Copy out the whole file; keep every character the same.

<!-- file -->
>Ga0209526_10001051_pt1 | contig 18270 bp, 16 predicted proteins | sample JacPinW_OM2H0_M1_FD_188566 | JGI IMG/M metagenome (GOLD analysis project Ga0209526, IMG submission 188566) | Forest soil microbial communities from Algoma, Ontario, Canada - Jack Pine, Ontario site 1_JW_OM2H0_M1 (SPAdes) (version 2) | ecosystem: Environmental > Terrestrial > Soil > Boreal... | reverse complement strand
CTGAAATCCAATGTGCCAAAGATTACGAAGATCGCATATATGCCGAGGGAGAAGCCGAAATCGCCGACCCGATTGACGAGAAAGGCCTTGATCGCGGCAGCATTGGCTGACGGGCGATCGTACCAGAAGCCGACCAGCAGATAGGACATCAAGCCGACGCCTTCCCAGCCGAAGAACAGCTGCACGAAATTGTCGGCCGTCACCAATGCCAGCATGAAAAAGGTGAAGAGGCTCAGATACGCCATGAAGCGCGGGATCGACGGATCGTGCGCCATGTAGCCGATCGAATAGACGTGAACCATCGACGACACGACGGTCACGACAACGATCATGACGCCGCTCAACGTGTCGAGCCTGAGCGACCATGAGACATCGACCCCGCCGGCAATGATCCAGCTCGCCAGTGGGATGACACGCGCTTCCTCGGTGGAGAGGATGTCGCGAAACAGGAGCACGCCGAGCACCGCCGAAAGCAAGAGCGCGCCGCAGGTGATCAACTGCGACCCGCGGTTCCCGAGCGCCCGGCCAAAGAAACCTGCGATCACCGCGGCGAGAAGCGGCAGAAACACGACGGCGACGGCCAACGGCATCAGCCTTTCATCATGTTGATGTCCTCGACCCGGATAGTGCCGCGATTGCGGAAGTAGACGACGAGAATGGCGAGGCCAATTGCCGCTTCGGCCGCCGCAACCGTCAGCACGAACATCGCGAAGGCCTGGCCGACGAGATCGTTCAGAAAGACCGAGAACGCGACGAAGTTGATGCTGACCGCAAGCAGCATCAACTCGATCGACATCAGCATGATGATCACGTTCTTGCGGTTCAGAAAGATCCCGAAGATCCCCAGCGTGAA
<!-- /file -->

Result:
>Ga0209526_10001051_pt1 | contig 18270 bp, 16 predicted proteins | sample JacPinW_OM2H0_M1_FD_188566 | JGI IMG/M metagenome (GOLD analysis project Ga0209526, IMG submission 188566) | Forest soil microbial communities from Algoma, Ontario, Canada - Jack Pine, Ontario site 1_JW_OM2H0_M1 (SPAdes) (version 2) | ecosystem: Environmental > Terrestrial > Soil > Boreal... | reverse complement strand
CTGAAATCCAATGTGCCAAAGATTACGAAGATCGCATATATGCCGAGGGAGAAGCCGAAATCGCCGACCCGATTGACGAGAAAGGCCTTGATCGCGGCAGCATTGGCTGACGGGCGATCGTACCAGAAGCCGACCAGCAGATAGGACATCAAGCCGACGCCTTCCCAGCCGAAGAACAGCTGCACGAAATTGTCGGCCGTCACCAATGCCAGCATGAAAAAGGTGAAGAGGCTCAGATACGCCATGAAGCGCGGGATCGACGGATCGTGCGCCATGTAGCCGATCGAATAGACGTGAACCATCGACGACACGACGGTCACGACAACGATCATGACGCCGCTCAACGTGTCGAGCCTGAGCGACCATGAGACATCGACCCCGCCGGCAATGATCCAGCTCGCCAGTGGGATGACACGCGCTTCCTCGGTGGAGAGGATGTCGCGAAACAGGAGCACGCCGAGCACCGCCGAAAGCAAGAGCGCGCCGCAGGTGATCAACTGCGACCCGCGGTTCCCGAGCGCCCGGCCAAAGAAACCTGCGATCACCGCGGCGAGAAGCGGCAGAAACACGACGGCGACGGCCAACGGCATCAGCCTTTCATCATGTTGATGTCCTCGACCCGGATAGTGCCGCGATTGCGGAAGTAGACGACGAGAATGGCGAGGCCAATTGCCGCTTCGGCCGCCGCAACCGTCAGCACGAACATCGCGAAGGCCTGGCCGACGAGATCGTTCAGAAAGACCGAGAACGCGACGAAGTTGATGCTGACCGCAAGCAGCATCAACTCGATCGACATCAGCATGATGATCACGTTCTTGCGGTTCAGAAAGATCCCGAAGATCCCCAGCGTGAA